Collagen Molecular Structure
The collagen molecule, also known as the “tropocollagen”, is part of larger collagen aggregates such as fibrils. The whole molecule is approximately 300 nm long and 1.5 nm in diameter.
Triple helix structure of collagen
Individually there are three polypeptide strands. These are called alpha chains and each of them has a conformation of a left-handed helix. An alpha helix is a different structure with a right handed conformation.
Further the three left-handed helices are twisted together into a right-handed coiled coil, forming a triple helix or "super helix". The final cooperative quaternary structure stabilized by numerous hydrogen bonds.
In type I collagen, and possibly all fibrillar collagens if not all collagens, each of the triple helices forms a right-handed super-super-coil that is referred to as the collagen microfibril.
Thereafter, each of the microfibril is interdigitated or intercalated with its neighboring microfibrils. This strengthens the structure of the individual molecules.
Arrangement of amino acids in collagen
Collagen contains specific amino acids – Glycine, Proline, Hydroxyproline and Arginine. These amino acids have a regular arrangement in each of the three chains of these collagen subunits. The sequence often follows the pattern Gly-Pro-X or Gly-X-Hyp, where X may be any of various other amino acid residues. Proline or hydroxyproline constitute about 1/6 of the total sequence.
Glycine accounts for 1/3 of the sequence meaning that approximately half of the collagen sequence is not glycine, proline or hydroxyproline. In addition, the regular repetition and high glycine content is found in only a few other fibrous proteins, such as silk fibroin.
In silk 75-80% is -Gly-Ala-Gly-Ala- with 10% serine, and elastin is rich in glycine, proline, and alanine (Ala), whose side group is a small, inert methyl group. High glycine contents are not found in globular proteins except in very short sections of their sequence. Because glycine is the smallest amino acid with no side chain, it plays a unique role in fibrous structural proteins.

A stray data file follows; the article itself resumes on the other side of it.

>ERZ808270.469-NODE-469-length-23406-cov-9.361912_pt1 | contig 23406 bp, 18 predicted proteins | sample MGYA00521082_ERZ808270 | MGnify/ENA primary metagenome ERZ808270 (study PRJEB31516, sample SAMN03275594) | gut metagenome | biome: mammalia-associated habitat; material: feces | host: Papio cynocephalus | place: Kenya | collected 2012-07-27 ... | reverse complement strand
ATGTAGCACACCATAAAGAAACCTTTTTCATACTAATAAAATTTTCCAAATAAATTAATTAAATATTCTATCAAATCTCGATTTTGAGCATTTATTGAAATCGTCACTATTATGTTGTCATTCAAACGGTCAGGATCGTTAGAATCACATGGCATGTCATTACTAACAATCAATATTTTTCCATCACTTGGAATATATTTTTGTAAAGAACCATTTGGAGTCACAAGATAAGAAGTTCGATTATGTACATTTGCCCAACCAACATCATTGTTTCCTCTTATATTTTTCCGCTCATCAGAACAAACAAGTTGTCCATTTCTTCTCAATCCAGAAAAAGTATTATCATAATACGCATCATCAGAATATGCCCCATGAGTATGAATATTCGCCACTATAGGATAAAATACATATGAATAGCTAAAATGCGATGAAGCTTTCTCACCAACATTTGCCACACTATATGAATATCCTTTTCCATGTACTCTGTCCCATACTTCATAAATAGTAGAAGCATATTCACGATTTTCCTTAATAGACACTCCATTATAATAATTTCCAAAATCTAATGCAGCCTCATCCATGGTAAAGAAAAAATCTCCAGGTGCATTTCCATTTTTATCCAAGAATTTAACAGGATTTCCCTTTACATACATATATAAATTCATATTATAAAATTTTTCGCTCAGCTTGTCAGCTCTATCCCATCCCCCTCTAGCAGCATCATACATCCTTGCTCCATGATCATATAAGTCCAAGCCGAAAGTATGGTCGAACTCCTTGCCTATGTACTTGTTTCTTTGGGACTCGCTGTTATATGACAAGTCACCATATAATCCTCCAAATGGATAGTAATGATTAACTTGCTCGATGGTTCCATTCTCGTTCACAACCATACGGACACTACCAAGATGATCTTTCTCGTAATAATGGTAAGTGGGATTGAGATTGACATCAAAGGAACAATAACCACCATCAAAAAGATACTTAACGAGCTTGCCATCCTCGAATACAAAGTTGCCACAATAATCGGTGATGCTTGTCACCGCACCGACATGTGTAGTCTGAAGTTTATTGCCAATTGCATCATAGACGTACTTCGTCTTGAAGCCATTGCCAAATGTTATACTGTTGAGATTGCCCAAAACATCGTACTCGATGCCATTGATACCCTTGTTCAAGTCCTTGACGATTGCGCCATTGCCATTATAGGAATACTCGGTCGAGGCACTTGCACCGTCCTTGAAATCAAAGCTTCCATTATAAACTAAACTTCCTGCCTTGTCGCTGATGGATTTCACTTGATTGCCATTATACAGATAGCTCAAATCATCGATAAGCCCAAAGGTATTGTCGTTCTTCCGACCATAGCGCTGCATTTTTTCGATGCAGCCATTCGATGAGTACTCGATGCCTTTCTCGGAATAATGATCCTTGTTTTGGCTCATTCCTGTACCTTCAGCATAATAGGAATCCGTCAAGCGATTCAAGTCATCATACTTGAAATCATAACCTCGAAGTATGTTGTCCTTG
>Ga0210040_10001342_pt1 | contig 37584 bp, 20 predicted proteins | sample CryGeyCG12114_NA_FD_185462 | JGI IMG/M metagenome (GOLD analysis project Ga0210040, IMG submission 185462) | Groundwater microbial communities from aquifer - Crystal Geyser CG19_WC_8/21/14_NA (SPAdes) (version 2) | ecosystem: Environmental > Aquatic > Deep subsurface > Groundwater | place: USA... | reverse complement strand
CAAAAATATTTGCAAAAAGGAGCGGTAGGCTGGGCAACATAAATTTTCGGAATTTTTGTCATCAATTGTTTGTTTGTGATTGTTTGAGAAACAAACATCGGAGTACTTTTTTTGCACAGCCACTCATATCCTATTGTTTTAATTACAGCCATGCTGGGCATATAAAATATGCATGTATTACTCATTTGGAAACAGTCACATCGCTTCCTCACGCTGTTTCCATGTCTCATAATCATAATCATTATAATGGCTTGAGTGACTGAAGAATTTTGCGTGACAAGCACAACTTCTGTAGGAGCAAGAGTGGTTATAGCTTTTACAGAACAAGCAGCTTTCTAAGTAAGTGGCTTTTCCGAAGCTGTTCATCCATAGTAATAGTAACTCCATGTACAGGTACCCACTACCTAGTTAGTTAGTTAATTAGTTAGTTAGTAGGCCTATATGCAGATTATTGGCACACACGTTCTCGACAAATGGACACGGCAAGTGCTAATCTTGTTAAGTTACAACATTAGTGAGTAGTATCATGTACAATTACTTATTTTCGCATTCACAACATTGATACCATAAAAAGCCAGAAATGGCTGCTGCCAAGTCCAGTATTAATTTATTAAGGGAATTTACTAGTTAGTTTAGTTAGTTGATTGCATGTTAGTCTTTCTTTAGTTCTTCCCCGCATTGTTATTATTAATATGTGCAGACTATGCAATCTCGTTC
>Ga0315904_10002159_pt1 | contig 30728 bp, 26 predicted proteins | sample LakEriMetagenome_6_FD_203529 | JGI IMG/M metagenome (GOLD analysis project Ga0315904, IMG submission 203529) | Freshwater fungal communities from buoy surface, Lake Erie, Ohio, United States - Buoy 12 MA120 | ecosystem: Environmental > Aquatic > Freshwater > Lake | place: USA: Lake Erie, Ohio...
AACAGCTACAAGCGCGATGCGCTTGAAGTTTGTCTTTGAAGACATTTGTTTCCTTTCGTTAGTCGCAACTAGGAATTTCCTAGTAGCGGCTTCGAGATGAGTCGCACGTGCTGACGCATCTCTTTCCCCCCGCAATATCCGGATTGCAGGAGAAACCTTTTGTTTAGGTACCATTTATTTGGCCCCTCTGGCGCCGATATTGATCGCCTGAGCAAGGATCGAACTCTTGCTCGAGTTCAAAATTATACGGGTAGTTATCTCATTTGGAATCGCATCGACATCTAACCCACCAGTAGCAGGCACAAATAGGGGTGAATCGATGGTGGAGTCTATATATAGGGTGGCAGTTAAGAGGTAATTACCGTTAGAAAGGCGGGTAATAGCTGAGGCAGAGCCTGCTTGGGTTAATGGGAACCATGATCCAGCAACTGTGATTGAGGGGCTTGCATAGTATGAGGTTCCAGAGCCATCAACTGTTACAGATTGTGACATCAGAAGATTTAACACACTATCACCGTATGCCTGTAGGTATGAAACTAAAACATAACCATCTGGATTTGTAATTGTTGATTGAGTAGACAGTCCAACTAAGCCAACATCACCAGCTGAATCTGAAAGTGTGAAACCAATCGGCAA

Collagens do not contain chemically reactive side groups unlike in enzymes and transport proteins. Collagen determines cell phenotype, cell adhesion, tissue regulation and infrastructure and its non-proline rich regions have cell or matrix association/regulation roles.
Left handed helices are formed because of the high content of proline and hydroxyproline rings, with their geometrically constrained carboxyl and (secondary) amino groups along with abundance of glycine. The left handed helices are formed without any intrachain hydrogen bonding.
Cross linkages in collagen
The tensile strength of collagen depends on the formation of covalent intermolecular cross-links between the individual protein subunits. The fibril containing collagens in higher vertebrates (types I, II, III, V and XI) are cross-linked through a mechanism based on the reactions of aldehydes generated enzymically from lysine (or hydroxylysine) side-chains by lysyl oxidase.
Certain other collagen types (e.g., collagen type IX of cartilage) are also cross-linked by the lysyl oxidase mechanism.
- All Collagen Content
- Collagen - What is Collagen?
- Collagen Fibrillar Structure
- Collagen Synthesis
- Collagen Medical Uses
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